It’s a go of doing something different. I don’t know how much I’ll learn from it. I can see one or two things I’d like to do a bit differently, and this is motivation for trying to make the next one a bit better.
Have there been any logistical issues?
Years ago, when I was driving a truck around Europe, there was a nice sense of everything being manageable, except when the truck would break down. But because of the scale of what we do, we have freight companies and we’re very dependent on them not having any problems with drivers, ships, planes and customs.
What are the challenges you face with the designs?
It’s become ridiculously easy, actually. At first it was challenging having to teach myself three-dimensional intersectional geometry and doing that on the drawing board. But now, computers take a lot out of the grunt work of the design, but it also means that you can pass things around. Now I just say “I think I want it to be like this,” and the computer goes and does it! Design-wise, I’m in a very luxurious position. Email-wise, not so good.
The space is a dynamic tool for local people. What type of events have happened in the luminarium?
When I was working on a probation-service project, we used to take structures to schools for children with special needs as well as centres for adults with special needs, and we built a structure designed for a touring theatre.
It was creating that touring theatre which led me to buy the structure off them when the project folded, and that was a way to support myself. During the time of the project, we did quite a lot of work at specialist schools and centres for adults with special needs. This was a particular interest of mine and we have subsequently tried to initiate our own project from that.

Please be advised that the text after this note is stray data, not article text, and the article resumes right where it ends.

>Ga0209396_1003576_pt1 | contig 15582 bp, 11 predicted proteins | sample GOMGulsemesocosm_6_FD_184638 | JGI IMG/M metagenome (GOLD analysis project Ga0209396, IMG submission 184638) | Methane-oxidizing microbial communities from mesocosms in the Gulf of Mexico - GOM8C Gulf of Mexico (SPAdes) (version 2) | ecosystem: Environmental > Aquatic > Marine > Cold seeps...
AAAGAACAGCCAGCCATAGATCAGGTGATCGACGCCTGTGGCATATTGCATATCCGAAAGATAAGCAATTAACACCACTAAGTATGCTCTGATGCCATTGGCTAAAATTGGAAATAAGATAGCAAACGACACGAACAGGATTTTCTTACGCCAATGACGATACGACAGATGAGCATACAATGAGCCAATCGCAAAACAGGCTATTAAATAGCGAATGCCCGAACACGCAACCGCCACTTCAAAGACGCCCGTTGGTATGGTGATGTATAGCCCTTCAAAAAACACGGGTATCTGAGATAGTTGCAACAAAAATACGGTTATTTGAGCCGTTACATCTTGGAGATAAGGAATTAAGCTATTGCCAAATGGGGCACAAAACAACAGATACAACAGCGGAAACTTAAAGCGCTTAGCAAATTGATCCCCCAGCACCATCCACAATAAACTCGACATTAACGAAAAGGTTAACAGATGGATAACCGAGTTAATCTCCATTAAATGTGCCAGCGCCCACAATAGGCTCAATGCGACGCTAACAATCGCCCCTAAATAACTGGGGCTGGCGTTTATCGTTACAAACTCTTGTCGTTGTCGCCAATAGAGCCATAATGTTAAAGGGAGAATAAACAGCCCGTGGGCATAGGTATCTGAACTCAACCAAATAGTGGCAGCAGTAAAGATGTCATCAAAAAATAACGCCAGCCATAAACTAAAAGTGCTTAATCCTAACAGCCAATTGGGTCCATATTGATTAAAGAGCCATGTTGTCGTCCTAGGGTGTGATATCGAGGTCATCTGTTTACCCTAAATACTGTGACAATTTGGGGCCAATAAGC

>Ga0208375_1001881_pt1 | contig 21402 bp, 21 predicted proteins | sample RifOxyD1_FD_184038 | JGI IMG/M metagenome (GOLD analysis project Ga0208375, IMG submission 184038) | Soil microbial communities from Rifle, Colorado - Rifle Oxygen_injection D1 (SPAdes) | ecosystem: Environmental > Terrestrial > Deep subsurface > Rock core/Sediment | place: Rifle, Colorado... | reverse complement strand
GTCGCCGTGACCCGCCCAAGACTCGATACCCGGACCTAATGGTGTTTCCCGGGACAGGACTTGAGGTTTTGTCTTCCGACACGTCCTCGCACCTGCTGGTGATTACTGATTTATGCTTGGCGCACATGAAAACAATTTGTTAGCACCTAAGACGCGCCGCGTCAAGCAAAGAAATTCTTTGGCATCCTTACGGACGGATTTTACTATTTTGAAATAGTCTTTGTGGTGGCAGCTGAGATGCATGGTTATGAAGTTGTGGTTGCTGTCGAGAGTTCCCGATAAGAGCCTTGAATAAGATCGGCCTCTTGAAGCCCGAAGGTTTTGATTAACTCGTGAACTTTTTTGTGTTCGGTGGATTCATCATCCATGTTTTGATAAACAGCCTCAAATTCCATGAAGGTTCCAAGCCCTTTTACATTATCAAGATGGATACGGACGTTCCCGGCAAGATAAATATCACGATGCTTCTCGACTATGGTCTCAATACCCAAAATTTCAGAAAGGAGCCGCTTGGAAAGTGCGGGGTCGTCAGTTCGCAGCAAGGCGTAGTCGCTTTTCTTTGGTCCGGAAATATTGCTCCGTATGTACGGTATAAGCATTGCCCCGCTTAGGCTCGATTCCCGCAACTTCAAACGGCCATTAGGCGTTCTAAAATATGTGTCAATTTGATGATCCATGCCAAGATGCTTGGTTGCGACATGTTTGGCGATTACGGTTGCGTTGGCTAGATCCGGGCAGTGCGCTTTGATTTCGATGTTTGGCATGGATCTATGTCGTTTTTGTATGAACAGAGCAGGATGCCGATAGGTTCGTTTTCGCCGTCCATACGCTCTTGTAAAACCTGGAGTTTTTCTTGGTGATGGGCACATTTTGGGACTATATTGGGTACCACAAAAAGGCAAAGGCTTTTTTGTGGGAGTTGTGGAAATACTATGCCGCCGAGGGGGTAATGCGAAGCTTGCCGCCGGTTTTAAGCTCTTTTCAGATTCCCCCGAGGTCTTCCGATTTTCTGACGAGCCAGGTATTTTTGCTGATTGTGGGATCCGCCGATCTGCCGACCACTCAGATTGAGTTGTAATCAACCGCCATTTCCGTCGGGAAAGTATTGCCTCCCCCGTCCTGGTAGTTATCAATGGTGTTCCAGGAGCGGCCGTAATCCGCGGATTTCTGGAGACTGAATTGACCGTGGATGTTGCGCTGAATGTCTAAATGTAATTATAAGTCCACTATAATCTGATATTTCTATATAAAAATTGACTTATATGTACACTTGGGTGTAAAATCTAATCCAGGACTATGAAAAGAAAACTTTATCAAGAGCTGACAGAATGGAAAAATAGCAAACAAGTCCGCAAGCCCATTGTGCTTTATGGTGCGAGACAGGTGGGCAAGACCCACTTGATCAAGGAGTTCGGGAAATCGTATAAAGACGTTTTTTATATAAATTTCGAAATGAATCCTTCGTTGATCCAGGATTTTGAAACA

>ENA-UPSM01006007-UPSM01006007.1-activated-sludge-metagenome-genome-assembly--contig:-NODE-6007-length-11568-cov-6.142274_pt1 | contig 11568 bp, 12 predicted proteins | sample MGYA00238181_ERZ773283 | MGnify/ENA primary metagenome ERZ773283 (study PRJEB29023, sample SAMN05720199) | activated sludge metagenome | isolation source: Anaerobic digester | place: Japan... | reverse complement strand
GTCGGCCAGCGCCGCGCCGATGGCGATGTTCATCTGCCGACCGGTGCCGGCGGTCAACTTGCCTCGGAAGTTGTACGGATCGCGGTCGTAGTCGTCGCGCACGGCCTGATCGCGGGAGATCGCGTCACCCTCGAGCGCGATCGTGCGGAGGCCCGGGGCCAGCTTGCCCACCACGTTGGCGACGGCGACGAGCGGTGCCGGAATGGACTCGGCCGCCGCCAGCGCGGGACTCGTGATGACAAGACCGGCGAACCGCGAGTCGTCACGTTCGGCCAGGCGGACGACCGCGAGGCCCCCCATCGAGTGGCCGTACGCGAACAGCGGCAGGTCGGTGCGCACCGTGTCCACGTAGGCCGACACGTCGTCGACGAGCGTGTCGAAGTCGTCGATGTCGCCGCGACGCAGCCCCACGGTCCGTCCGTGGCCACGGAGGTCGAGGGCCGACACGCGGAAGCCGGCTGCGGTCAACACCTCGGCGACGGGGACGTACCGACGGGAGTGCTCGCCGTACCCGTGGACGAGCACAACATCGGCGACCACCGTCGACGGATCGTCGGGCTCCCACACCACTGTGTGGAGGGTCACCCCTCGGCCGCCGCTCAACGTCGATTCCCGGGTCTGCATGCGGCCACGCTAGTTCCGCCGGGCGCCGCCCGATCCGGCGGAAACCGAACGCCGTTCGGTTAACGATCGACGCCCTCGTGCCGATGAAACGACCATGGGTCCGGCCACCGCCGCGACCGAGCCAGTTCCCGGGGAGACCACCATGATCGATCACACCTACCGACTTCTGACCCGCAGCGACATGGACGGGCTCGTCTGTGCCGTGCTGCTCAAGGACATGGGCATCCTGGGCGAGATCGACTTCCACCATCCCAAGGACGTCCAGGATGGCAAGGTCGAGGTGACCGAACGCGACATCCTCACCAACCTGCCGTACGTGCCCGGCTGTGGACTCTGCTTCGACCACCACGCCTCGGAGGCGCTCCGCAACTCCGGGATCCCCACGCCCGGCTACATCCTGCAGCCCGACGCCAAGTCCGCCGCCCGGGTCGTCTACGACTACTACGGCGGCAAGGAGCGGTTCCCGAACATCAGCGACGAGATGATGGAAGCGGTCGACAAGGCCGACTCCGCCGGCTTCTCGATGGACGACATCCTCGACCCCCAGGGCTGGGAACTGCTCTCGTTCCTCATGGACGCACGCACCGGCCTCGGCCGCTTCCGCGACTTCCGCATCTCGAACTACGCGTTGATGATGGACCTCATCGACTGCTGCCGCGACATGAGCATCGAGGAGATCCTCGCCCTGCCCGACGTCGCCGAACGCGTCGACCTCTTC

A couple of years ago, we started up Little Dome Project which was to do with creating smaller structures that would be financially and technically accessible for people that wanted to do something with them. With the Little Dome Project, we wanted to do something that was a little more collaborative.
I’d like to see us doing work with little structures, which has already happened in Nottinghamshire, but we’re still trying to work towards establishing more small-scale work, not for large audiences, but for special places.
There’s quite a calming effect when you walk through it…
If you broke the community down into children and adults; children aren’t so observant and get rather excited. That’s why, here at Lakeside, there’s an adult-only session for those adults who really can’t bear the children.
I think there’s something very basic and elemental about the structures. It’s a really simple experience and is something that works across cultures, across ages and across lines. For instance, in the financial district of Sao Paulo we set up some footbaths because the street kids wanted to come in. The street kids would be in one pod and you’d have bankers in their suits in the adjacent pod. It’s a simple experience that clicks across all diverse spectrums.
Why do you think Architects of Air has been so successful?
So successful!? I'd query that as I'd see success as us being a well-resourced arts project, but when we build a structure like this, we don’t always get to experiment and try things out. We have to build a structure which then has to go out and work to make the money to build the next structure.
Successful in terms of longevity? It has kept going, and it’s because we build things that people like to experience!
Happy birthday to Architects of Air, who turn 25 this year.
Architects of Air’s World Premiere of Albesila, A Brand New Luminarium, is at Highfields Park from Monday 29 May - Sunday 4 June 2017.
Lakeside Arts website